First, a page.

This strategy requires the child to ask the child who is displaying inappropriate or bullying behaviours to stop the undesirable behaviour. For young children this can be difficult to execute, particularly if the child's speech is still developing.
Instead of asking the child to stop, a hand signal could be taught to the group as a familiar "Please stop that" signal. The carer can model the use of this hand signal saying, "Please stop that" and explain the meaning of it, encouraging the children to use it with each other. Stories and discussions can be used to demonstrate appropriate times to use the signal.
Role play can also help children learn how to and practice using the use the "Please stop that" signal. Photographs taken during the role plays can be displayed in the classroom to remind the students how and when to use the signal. If a visitor, relief teacher or parent comes into the room, he or she is instantly aware of the positive assertive behaviours encouraged in that group or class.
When we are teaching an anti-bullying strategy, there are many micro-skills that are essential for children to learn to be assertive. Speaking bravely, calmly and politely is very important if you are going to use words to tell someone, "Please stop that. I don't like it." As children develop their speech, gain understanding of their emotions and begin to interact with others, asking another child to stop a particular behaviour is important.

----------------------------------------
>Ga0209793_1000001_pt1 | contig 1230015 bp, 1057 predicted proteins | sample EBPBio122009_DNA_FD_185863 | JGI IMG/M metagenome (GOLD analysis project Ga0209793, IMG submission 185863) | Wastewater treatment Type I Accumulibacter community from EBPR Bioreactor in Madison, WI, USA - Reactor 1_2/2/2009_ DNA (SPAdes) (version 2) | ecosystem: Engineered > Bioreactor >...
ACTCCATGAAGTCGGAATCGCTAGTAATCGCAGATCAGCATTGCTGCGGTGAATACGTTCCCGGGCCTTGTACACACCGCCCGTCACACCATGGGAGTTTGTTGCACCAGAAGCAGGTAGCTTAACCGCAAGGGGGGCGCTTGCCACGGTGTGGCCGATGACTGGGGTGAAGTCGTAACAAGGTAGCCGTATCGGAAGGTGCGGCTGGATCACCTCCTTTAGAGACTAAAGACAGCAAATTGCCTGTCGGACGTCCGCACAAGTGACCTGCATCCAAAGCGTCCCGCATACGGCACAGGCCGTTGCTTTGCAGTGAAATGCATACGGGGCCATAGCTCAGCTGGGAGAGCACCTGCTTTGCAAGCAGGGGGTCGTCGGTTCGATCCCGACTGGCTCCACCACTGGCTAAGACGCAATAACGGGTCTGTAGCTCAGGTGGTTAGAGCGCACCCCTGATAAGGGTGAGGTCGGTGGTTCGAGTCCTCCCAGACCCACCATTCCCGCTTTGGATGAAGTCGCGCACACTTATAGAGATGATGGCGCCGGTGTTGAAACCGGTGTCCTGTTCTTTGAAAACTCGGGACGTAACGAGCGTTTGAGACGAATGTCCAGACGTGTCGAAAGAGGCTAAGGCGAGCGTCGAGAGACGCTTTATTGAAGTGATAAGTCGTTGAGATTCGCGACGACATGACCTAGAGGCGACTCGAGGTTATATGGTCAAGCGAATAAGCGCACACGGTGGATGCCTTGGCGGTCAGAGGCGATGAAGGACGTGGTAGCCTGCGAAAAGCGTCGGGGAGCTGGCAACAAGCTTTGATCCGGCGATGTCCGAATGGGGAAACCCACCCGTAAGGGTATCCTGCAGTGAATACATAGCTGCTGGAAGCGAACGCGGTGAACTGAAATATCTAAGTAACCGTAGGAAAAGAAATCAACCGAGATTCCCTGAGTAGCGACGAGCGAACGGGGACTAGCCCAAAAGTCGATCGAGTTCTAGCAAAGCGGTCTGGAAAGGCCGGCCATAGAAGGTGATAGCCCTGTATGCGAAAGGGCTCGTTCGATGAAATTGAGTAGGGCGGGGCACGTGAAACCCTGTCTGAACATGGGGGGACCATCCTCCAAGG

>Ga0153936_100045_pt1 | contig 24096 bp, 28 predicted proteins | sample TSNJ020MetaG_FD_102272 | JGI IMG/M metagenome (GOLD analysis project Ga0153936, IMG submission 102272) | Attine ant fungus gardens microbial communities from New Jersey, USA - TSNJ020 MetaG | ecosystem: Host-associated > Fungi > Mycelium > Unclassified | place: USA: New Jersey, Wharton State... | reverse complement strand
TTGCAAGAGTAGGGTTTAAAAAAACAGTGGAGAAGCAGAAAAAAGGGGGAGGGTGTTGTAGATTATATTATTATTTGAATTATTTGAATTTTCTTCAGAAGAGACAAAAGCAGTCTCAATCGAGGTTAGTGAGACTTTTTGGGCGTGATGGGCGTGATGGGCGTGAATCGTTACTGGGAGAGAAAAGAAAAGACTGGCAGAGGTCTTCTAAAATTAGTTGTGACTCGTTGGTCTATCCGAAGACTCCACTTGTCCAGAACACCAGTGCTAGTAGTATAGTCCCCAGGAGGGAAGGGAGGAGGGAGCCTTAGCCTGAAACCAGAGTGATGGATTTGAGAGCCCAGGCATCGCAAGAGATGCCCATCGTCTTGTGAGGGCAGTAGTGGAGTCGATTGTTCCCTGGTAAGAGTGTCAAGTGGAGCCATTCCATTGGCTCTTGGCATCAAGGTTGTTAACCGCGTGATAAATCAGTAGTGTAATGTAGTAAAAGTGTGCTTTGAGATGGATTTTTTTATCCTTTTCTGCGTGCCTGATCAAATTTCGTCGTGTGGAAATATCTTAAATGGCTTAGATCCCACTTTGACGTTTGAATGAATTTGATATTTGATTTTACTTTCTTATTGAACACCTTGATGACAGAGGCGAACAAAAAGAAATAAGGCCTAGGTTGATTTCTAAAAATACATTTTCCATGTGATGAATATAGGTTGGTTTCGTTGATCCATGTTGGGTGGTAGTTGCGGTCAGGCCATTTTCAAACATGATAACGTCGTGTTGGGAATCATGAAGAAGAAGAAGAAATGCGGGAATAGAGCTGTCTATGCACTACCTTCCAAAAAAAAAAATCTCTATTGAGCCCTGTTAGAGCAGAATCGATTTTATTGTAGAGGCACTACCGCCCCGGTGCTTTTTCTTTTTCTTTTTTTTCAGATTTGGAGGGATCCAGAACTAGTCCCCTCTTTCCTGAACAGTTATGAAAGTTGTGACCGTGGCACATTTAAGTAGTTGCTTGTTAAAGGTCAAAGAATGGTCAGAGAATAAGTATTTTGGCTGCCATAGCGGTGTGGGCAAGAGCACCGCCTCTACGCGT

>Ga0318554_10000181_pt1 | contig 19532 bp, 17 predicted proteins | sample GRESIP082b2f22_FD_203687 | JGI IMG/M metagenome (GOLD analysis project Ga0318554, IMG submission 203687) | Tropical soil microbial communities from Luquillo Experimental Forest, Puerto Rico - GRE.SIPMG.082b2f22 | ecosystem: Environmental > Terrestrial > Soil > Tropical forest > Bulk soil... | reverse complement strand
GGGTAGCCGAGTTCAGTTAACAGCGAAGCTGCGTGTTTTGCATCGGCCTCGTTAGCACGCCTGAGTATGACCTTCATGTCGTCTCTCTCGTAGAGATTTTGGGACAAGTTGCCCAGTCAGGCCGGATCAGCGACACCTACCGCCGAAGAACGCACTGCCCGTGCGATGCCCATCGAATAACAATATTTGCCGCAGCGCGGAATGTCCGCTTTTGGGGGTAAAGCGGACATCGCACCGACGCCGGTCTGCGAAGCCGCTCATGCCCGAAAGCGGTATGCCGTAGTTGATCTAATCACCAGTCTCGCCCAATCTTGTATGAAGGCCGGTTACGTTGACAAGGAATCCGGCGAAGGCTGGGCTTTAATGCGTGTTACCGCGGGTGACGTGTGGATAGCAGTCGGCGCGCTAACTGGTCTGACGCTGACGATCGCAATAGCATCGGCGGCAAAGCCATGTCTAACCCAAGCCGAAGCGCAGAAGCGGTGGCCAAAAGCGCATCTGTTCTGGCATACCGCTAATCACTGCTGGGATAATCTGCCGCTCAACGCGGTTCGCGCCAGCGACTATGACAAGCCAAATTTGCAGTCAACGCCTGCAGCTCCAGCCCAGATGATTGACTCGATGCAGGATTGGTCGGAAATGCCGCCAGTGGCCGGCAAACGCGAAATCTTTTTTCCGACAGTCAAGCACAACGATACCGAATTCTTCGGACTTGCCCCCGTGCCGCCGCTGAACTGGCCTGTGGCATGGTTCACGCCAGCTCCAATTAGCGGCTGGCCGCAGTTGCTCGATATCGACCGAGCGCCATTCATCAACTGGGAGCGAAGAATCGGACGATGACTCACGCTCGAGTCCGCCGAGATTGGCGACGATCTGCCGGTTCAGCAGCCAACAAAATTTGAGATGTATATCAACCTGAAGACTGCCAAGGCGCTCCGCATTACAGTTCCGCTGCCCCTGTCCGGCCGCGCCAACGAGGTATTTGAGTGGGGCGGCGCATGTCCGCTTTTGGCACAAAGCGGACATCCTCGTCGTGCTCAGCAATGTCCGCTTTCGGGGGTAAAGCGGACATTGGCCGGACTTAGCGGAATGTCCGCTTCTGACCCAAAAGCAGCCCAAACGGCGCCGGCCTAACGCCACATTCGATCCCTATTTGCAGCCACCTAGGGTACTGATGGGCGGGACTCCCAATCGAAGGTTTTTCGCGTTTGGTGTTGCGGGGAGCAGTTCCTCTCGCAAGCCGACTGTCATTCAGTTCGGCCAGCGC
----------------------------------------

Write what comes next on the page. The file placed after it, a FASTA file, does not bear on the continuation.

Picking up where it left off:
If a child feels unsafe, using his or her words to express how he or she feels can empower the child to have some control of the situation. Also, we are encouraging our children to try to stand up for themselves and attempt to change the situation before engaging the assistance of an adult.
Encourage children to practice speaking bravely in front of a mirror, so that each child has the opportunity to identify calm facial features and friendly eyes before the words are spoken. Give children the opportunity to say the words, "Please stop that. I don't like it" to a partner and listen for brave and polite speaking voices. These are the micro-skills that are necessary for children to learn to portray confidence and stay calm in a difficult situation.
Asking a carer or teacher for assistance is another essential assertive strategy for children to use in an inappropriate or bullying situation. It is important that children feel supported and comfortable to seek help from a responsible adult if necessary. As teachers, it is imperative that we listen and provide structured support for our children. We can not assume that young children can ‘work it out' by themselves or that their concerns are not founded.
Remember, that bullying could be occurring if more than one incident has been reported, so listening to each child every time is an important step in correctly identify bullying behaviours. Also, support and positive strategies need to be available straight away from the teacher for those children experiencing difficulties so that the essential learning is taking place at the time when the child needs it most.